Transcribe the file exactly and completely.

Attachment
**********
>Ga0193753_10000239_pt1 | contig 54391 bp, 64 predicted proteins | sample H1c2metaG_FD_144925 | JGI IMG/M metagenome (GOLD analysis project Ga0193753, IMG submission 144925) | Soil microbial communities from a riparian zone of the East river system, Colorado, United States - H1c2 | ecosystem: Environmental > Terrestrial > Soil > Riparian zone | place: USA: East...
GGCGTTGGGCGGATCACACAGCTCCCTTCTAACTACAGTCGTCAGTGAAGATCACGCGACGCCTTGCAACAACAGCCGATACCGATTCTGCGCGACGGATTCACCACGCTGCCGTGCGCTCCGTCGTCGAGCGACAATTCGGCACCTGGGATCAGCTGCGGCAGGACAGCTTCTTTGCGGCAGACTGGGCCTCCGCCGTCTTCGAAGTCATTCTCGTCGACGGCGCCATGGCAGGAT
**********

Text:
>Ga0193753_10000239_pt1 | contig 54391 bp, 64 predicted proteins | sample H1c2metaG_FD_144925 | JGI IMG/M metagenome (GOLD analysis project Ga0193753, IMG submission 144925) | Soil microbial communities from a riparian zone of the East river system, Colorado, United States - H1c2 | ecosystem: Environmental > Terrestrial > Soil > Riparian zone | place: USA: East...
GGCGTTGGGCGGATCACACAGCTCCCTTCTAACTACAGTCGTCAGTGAAGATCACGCGACGCCTTGCAACAACAGCCGATACCGATTCTGCGCGACGGATTCACCACGCTGCCGTGCGCTCCGTCGTCGAGCGACAATTCGGCACCTGGGATCAGCTGCGGCAGGACAGCTTCTTTGCGGCAGACTGGGCCTCCGCCGTCTTCGAAGTCATTCTCGTCGACGGCGCCATGGCAGGAT